Responsive design is a design and development approach that allows your site to respond to the user's behaviour and environment, based upon the screen size, orientation and platform.
Key features are a flexible grid, flexible images and CSS media queries that configure the design elements and content based upon screen resolutions.
All browsers currently support CSS media queries, including those on PCs, Macs, and iOS, Android, Symbian and Blackberry devices, making responsive design universal.
When you have a website that adapts to multiple screen sizes your content looks good on desktops, laptops, tablets, e-readers and smartphones.
It should be noted that "responsive" does not mean "looks the same on every platform." (That would be non-responsive.) A page that shows 4 widget columns on a desktop or horizontal tablet, may only have 3 columns on a vertical tablet or e-reader, and a single column on a smartphone. The content blocks reconfigure on the fly to provide the best experience for the visitor’s screen.
At this time there are roughly 2 billion smartphone users*, making up 83% of internet usage, and there are expected to be 5 billion smartphone users by 2017†.
Constantly zooming in and out, and scrolling from side to side, just to read or do anything, is an agonizing process for mobile users. If your bounce rates are higher than 5%, one of the factors driving your audience to the competition may be a poor mobile user experience.
“Google recommends webmasters follow the industry best practice of using responsive web design, namely serving the same HTML for all devices and using only CSS media queries to decide the rendering on each device.”‡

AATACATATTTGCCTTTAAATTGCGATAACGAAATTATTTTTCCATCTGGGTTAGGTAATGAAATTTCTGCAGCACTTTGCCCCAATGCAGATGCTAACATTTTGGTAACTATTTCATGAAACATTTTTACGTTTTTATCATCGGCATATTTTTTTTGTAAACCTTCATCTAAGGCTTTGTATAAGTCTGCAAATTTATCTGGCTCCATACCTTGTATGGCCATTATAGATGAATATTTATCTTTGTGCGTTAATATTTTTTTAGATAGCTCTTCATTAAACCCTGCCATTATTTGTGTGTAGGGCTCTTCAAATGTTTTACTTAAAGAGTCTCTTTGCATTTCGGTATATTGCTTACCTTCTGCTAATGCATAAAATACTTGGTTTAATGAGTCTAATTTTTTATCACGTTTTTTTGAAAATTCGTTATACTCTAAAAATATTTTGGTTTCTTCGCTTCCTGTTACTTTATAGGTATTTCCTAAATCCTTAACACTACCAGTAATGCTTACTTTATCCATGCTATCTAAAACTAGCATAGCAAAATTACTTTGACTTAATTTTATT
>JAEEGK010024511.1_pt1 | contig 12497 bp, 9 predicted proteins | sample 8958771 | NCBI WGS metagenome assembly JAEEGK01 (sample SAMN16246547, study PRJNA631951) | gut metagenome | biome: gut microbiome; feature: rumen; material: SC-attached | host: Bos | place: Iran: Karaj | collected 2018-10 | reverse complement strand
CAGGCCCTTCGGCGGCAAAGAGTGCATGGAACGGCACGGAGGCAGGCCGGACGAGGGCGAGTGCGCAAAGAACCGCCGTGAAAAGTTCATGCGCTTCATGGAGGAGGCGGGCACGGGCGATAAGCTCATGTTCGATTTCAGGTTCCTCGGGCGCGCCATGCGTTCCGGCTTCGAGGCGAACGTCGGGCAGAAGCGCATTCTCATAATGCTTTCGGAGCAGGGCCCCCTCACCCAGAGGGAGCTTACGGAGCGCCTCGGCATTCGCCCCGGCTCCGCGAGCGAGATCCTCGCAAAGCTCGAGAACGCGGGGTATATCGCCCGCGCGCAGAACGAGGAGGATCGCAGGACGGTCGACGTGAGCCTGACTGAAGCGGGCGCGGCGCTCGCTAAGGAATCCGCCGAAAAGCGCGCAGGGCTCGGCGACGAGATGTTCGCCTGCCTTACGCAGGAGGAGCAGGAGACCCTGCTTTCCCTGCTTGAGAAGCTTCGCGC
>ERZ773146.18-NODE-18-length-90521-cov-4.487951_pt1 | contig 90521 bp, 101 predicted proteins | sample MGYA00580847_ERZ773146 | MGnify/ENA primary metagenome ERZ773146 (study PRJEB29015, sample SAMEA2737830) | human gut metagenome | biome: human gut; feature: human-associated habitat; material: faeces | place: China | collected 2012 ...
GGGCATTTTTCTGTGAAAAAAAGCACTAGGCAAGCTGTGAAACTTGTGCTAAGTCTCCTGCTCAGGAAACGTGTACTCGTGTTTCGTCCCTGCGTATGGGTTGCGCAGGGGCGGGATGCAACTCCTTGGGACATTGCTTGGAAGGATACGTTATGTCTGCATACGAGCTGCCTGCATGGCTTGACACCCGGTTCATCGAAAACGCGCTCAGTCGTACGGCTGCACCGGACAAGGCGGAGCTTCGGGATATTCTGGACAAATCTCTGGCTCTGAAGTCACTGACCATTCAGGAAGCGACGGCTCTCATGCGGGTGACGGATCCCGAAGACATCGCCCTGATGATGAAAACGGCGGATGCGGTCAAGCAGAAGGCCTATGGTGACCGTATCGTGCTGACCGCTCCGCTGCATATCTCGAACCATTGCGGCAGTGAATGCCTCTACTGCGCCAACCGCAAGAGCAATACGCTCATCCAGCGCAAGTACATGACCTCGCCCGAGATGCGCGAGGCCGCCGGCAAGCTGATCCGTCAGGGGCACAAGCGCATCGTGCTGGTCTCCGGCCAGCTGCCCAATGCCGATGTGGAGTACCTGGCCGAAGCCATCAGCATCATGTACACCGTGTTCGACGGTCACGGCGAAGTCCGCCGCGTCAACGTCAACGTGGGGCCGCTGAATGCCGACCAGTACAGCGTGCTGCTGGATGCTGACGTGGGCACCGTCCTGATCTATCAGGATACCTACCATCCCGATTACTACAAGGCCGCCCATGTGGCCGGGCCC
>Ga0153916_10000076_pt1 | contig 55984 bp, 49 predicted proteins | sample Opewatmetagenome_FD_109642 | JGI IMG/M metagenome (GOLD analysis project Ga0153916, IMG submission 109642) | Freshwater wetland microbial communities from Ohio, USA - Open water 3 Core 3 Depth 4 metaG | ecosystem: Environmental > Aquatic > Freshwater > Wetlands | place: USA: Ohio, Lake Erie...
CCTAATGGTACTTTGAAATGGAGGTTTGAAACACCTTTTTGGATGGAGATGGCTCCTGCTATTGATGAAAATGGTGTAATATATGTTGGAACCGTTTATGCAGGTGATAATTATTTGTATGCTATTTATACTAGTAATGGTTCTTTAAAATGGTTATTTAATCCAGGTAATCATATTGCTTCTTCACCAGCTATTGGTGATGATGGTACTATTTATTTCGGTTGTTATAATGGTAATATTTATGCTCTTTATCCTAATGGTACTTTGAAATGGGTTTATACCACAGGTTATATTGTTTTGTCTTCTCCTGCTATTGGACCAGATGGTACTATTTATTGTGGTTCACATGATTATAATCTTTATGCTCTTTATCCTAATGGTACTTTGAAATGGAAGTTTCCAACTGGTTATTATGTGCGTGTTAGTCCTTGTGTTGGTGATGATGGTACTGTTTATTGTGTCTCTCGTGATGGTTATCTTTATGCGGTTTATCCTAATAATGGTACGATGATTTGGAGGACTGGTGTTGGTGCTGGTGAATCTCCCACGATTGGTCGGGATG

According to a study released by Google, “What Users Want Most From Mobile Sites Today,” conducted by Sterling Research and SmithGeiger in July 2012,
Before responsive web design, developers had to build unique versions of a website for specific screen sizes. It was complicated, expensive and sites that accommodated several screen sizes tended to take a long time to build and test. Some developers still build multiple versions of the website: a core site for desktop computers and perhaps one or two mobile versions.
Some entry level “mobile-friendly” add-on solutions will have a desktop site and a redirect to a one-size-fits-all mobile site. The mobile site will usually be a very stripped down version of the mother site, and often these are auto-generated by a third party provider. At best, these should be considered a stopgap, while a proper website is developed and rolled out.
In a typical integrated 3-site “built for mobile” approach, with desktop, tablet and smartphone variations, you will have 3 sites that initially will be designed and built. You will also have to maintain and upgrade the three sites if any technology, web standards or security updates become necessary.
Responsive design means “one site, many devices.” With responsive web design there is only one design to consider because media queries, fluid grids and flexible images conform content to the screen. There’s only one site to design, develop and maintain.
With a responsive website you don’t require a separate mobile SEO strategy. There’s only one version of the content to optimize, so the cost of content creation and SEO should be significantly lower for the life of the site. And while there may be some minor advantages to optimizing a separate mobile version for specific keywords more likely to be searched while on the go, the added costs associated with multiple sites may be hard to justify.